A statement or writing made in a judicial proceeding is protected activity. (§ 425.16, subd. (e)(1)-(2).) Further, “ ‘communications preparatory to or in anticipation of the bringing of an action or other official proceeding … are equally entitled to the benefits of section 425.16.’ [Citations].” (Briggs v. Eden Council For Hope & Opportunity (1999) 19 Cal.4th 1106, 1115 [counseling tenants about anticipated litigation against a landlord is protected activity].) Prelitigation communications are “in furtherance of [a] person’s right of petition or free speech.” (§ 425.16, subd. (b)(1).). . . The activity underlying appellants’ claim—Locke’s legal representation of Rivergate in efforts to evict holdover tenants and collect unpaid rent—is constitutionally protected. “[A]ll communicative acts performed by attorneys as part of their representation of a client in a judicial proceeding or other petitioning context are per se protected as petitioning activity by the anti-SLAPP statute.” (Cabral v. Martins (2009) 177 Cal.App.4th 471, 479-481 [attorney’s acts on behalf of a client are protected, even if they violated child support evasion statutes, because the actions are not inherently criminal or outside the scope of routine legal services]; Bergstein v. Stroock & Stroock & Lavan LLP (2015) 236 Cal.App.4th 793, 806-807, 811 [attorney’s representation of a client is protected unless the acts amount to criminal conduct]; Contreras v. Dowling (2016) 5 Cal.App.5th 394, 408-409.) Locke’s notices to appellants to remove their RV from Rivergate and pay delinquent rent cite the Recreational Vehicle Park Occupancy Law (Civ. Code, § 799.20 et seq.); 72-hour written notices are required by that law (Id, §§ 799.55, 799.56), which states that RV park management may exercise all legal rights against a defaulting occupant (Id, § 799.40), and specifically incorporates the unlawful detainer statutes (Id, §§ 799.67, 799.71.) Sending a notice to quit and pay rent is not “expressly illegal” activity, as appellants suggest, because giving notice is a prerequisite to removing an occupant of an RV park who is in default. The notices sent by Locke were a preamble to an unlawful detainer action or action to collect unpaid rent; as such, it is protected activity under section 425.16. (Feldman v. 1100 Park Lane Associates (2008) 160 Cal.App.4th 1467, 1480 [service of a three-day notice is protected activity because it is a prerequisite to an unlawful detainer action]; Birkner v. Lam (2007) 156 Cal.App.4th 275, 281-282.)3 Attorneys cannot be sued “for the sole ‘crime’ of representing their clients.” (Finton Construction, Inc. v. Bidna & Keys, APLC (2015) 238 Cal.App.4th 200, 204-205.) Because appellants’ lawsuit attacks the attorney’s service of three-day notices on behalf of a client, Locke has established the first prong of the SLAPP analysis.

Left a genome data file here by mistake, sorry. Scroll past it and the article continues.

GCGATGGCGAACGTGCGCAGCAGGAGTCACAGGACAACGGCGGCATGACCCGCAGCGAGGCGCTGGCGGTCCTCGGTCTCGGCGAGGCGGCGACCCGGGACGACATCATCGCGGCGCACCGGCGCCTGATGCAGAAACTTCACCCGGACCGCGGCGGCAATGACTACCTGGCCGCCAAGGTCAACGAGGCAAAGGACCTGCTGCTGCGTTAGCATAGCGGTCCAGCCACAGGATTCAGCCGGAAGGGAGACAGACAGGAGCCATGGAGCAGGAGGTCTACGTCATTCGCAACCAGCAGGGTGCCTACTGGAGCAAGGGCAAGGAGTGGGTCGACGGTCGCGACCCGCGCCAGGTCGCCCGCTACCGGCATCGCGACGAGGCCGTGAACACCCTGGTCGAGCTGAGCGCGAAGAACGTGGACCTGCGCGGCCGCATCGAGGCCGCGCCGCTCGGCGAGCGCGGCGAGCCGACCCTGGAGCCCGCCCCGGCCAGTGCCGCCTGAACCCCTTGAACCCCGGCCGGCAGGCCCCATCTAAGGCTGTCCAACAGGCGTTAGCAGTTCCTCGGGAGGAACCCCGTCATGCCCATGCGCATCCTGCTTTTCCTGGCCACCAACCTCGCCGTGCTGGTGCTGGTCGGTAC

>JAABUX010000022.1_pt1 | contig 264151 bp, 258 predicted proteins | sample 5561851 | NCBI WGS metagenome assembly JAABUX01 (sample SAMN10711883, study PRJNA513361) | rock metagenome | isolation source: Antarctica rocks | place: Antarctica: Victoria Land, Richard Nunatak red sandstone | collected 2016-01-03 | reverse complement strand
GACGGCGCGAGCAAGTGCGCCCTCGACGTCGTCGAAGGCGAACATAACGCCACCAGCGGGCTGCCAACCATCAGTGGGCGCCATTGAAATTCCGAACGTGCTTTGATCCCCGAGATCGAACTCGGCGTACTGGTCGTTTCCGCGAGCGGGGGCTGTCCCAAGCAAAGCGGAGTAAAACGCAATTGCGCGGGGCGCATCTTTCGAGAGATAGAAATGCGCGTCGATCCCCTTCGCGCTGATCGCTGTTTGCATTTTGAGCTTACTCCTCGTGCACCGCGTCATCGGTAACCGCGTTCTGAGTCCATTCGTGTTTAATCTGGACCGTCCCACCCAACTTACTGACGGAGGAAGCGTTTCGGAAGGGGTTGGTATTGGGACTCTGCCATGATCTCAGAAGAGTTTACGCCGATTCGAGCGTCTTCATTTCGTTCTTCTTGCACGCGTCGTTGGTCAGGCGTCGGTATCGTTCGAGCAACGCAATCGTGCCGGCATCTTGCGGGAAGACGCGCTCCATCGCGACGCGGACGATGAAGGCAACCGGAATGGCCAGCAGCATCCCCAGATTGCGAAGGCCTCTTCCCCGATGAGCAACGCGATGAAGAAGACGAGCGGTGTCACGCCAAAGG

The Court of Appeal held that the Plaintiff was unlikely to succeed on the Rosenthal Act claim because the defendant law firm did not regularly engage debt collection activity.
To show that an attorney is a “debt collector,” the plaintiff in a FDCP action must prove that that the attorney’s debt collection practice is steady, usual, and customary, encompassing a pattern of collection activity and personnel dedicated to it. (James v. Wadas (10th Cir. 2013) 724 F.3d 1312, 1316-1319.) This showing is not made if the attorney handled six to eight debt collection cases in 10 years. (Id. at pp. 1318-1319. Accord: Schroyer v. Frankel (6th Cir. 1999) 197 F.3d 1170, 1173, 1176-1177 [law firm handling 50-75 collection cases annually was not a “debt collector” because the work was less than two percent of the firm’s practice, personnel was not dedicated to it, and it was incidental to the firm’s work].) Appellants did not make a prima facie showing that Locke is a “debt collector.” Sending five eviction notices in four years does not make Locke a “debt collector,” when there is no evidence that collecting debts is a steady, customary part of his practice. Appellants unavailingly rely on a factually distinguishable case in which an attorney’s dunning letter stated that he is “ ‘acting as a debt collector’ ”; this admission showed that the attorney fell within the FDCP Acts. (Welker v. Law Office of Daniel J. Horwitz (S.D. Cal. 2009) 626 F.Supp.2d 1068, 1072. See also Welker v. Law Office of Daniel J. Horwitz (S.D. Cal. 2010) 699 F.Supp.2d 1164, 1166 [defendant attorney’s business is collecting unpaid debts for creditors].)